Why Tuesday?

Get Involved

‘Electoral College’ Category

Saturday, May 3rd, 2008

Newstopia: U.S. Election System Explained

Newstopia sounds like the Daily Show down under. In this clip they explain our election system, described by a commenter on NPR Sunday Soapbox as a Rube Goldberg system. Watch the video to see why.

Monday, April 21st, 2008

Florida Senator: Change Voting System Now

Last week team Why Tuesday? visited with Senator Bill Nelson (D-FLA) in his Washington, D.C. office to discuss his sweeping plan to change the way and day we vote, and why he chose now to introduce his plan. Watch the video for his answers. (more…)

Wednesday, April 16th, 2008

Follow Nelson’s Lead on Reforming Elections System

Norman J. Ornstein
Why Tuesday? Board Member Norman J. Ornstein

Sen. Bill Nelson (D-Fla.) is one of the good guys in Congress — smart, thoughtful, decent and hardworking. Now, fortunately, he is turning his attention and considerable energies to election reform, a broadly defined issue.

It is fortunate for two reasons: First, there are big issues out there and enough people distrustful of the electoral process or cynical about it to create a real crisis of governance the next time we have a very close election. Second, precious few lawmakers have decided to devote their time and attention to this topic.

Despite the emotions raised by problems with voting, this is not a slam-dunk winner of an issue politically. And those lawmakers who were instrumental in passing the Help America Vote Act in 2002 have either lost interest in the issue, are exhausted from it or believe we should wait awhile before acting again.

They are wrong. We do need to be careful about rushing to major reform without considering the costs and consequences; we are paying now for the rush to employ touch-screen devices known as DREs, or direct-recording electronic machines. And every major reform has to be absorbed by hapless election administrators who have neither the resources nor the trained personnel to make big changes on a frequent basis.


Monday, November 5th, 2007

Electoral College initiative still alive in CA


Peter Dreier, Occidental College professor and my colleague at the Huffington Post’s OffTheBus project, reports that the bid to apportion Electoral College votes by congressional district isn’t yet dead, as previously reported here. Jennifer Steinhauer at the New York Times had the story in the New York Times November 2nd.

Friday, September 28th, 2007

Effort to change rules in CA not doing so hot

The drive to have California’s electoral votes awarded by congressional district instead of a winner-take-all system seems to have run into some trouble. The LA Times reports that the campaign is now short on money… and staff.

Unable to raise sufficient money and angered over a lack of disclosure by its one large donor, veteran political law attorney Thomas Hiltachk, who drafted the measure, said he was resigning from the committee.

Hiltachk’s departure is a major blow to the operation because he organized other consultants who had set about trying to raise money and gather signatures for the initiative. Campaign spokesman Kevin Eckery said he was ending his role as well.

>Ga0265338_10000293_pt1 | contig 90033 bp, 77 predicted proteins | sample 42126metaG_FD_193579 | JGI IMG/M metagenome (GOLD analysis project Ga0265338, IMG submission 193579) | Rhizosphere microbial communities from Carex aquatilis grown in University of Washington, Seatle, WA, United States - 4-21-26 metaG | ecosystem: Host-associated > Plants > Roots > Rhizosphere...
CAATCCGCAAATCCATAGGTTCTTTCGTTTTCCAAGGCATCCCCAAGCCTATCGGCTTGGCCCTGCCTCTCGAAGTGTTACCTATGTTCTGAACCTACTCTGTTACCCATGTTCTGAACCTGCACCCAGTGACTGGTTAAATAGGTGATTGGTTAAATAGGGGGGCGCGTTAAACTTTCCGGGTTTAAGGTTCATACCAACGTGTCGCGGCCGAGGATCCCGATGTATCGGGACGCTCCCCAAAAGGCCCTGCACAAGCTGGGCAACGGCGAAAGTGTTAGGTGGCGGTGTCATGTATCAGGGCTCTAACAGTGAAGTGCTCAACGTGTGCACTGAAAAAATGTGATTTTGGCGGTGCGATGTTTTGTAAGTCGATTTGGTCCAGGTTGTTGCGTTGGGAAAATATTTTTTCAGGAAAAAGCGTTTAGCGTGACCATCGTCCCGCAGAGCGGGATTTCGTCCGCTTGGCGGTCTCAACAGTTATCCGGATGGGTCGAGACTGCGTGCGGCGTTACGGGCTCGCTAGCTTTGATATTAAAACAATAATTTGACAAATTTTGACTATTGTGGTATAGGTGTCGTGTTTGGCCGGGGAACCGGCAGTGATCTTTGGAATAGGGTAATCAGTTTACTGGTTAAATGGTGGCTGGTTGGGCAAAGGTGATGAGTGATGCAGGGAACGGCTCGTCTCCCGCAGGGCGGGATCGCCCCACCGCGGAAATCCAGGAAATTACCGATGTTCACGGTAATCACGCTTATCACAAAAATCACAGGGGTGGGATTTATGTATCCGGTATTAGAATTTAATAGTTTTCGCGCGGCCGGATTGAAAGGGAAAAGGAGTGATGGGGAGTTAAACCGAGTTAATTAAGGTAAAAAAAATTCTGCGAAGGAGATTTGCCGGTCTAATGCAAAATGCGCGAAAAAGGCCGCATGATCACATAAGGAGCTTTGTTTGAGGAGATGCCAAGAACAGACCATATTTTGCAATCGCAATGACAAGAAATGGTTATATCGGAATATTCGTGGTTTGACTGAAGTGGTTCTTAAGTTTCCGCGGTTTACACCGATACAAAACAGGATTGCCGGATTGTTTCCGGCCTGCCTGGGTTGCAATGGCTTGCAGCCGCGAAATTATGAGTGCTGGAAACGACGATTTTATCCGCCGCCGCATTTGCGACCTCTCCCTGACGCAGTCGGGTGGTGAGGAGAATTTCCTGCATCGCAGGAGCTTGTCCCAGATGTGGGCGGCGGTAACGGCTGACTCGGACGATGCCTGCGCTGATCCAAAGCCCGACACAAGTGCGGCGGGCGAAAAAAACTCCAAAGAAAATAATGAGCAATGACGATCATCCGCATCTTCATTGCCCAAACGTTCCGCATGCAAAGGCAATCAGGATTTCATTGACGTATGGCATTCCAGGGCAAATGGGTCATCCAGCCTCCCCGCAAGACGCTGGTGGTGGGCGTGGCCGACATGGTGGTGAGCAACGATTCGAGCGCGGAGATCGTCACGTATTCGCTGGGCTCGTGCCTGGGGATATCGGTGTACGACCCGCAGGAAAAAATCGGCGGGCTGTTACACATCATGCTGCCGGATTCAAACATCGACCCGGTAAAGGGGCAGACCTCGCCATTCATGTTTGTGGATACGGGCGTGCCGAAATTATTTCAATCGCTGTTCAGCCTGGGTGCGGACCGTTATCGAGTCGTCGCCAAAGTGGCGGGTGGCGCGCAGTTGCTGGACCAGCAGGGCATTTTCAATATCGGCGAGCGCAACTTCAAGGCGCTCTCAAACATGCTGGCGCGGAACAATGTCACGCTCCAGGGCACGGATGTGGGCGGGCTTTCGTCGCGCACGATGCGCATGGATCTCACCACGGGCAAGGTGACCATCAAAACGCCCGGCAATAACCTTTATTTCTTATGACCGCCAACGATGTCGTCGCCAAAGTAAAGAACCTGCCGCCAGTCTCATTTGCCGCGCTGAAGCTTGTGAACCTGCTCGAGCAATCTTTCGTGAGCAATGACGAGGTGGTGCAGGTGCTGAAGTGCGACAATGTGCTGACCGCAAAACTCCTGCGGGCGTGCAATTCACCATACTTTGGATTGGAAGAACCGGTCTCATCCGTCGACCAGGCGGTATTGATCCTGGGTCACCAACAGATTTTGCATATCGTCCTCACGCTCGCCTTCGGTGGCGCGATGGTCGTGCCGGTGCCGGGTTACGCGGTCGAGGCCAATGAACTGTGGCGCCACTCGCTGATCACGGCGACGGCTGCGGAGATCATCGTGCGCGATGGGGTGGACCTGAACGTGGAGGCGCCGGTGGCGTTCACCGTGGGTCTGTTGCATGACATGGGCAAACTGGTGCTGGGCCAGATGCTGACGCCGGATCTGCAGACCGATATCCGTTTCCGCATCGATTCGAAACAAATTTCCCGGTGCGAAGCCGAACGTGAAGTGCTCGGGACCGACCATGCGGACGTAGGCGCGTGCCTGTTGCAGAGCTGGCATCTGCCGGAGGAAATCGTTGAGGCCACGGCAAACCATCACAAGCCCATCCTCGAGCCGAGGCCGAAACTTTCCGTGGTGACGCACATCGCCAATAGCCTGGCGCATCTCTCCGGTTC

There remained a chance that the measure could be revived, but only if a major donor were to come forward to fund the petition drive. However, time is short to gather the hundreds of thousands of signatures needed by the end of November. And backers said Thursday that they believed the measure was all but dead, at least for the 2008 election.

Could have been the actor Bradley Whitford’s YouTube plea to the citizens of California that stopped the initiative? Guess we’ll never know.

Previously on WT?BLOG
Alter: C.A. GOP, N.C. Dems trying to steal elections?

Sunday, August 5th, 2007

Alter: C.A. GOP, N.C. Dems trying to steal elections?

Newsweek’s Jonathan Alter calls out what he deems the “mischief” of gerrymandering and two current plans by Democratic and Republican politicians in North Carolina and California, respectively, which, he writes, attempt to “rig admission to the Electoral College for strictly partisan purposes.” Both plans would award candidates presidential electoral votes based on the number of congressional districts they win. In California, the attempt – a ballot initiative – may not be constitutional.

Alter explains why he thinks change would make certain votes “count” for more than others – and his own plan for direct election of the president by popular vote without having to amend the Constitution – after the jump.

About Us

Why Tuesday? is a non-partisan, nonprofit 501(c)(3) organization founded in 2005 to find solutions to increase voter turnout and participation in elections... More

The Answer

In 1845, before Florida, California, and Texas were states or slavery had been abolished, Congress needed to pick a time for Americans to vote... More

Recent Comments

Patrick, France is a post-Christian secular country. Relatively few of them attend church, and voting on Sunday does not interfere with their religious practices, because most of the population is not religious...

Posted by John on blog post Why Do We Vote On Tuesday?

In France they last voted on a Sunday. France is despite the Bourbon legacy a largely Catholic country, yet they vote on Sunday...

Posted by Patrick on blog post Why Do We Vote On Tuesday?

I think weekend voting would make the most sense, as people wouldn't have tu run home after work or wake up early to hit the polling stations beforehand.

Posted by Zander on blog post Why Do We Vote On Tuesday?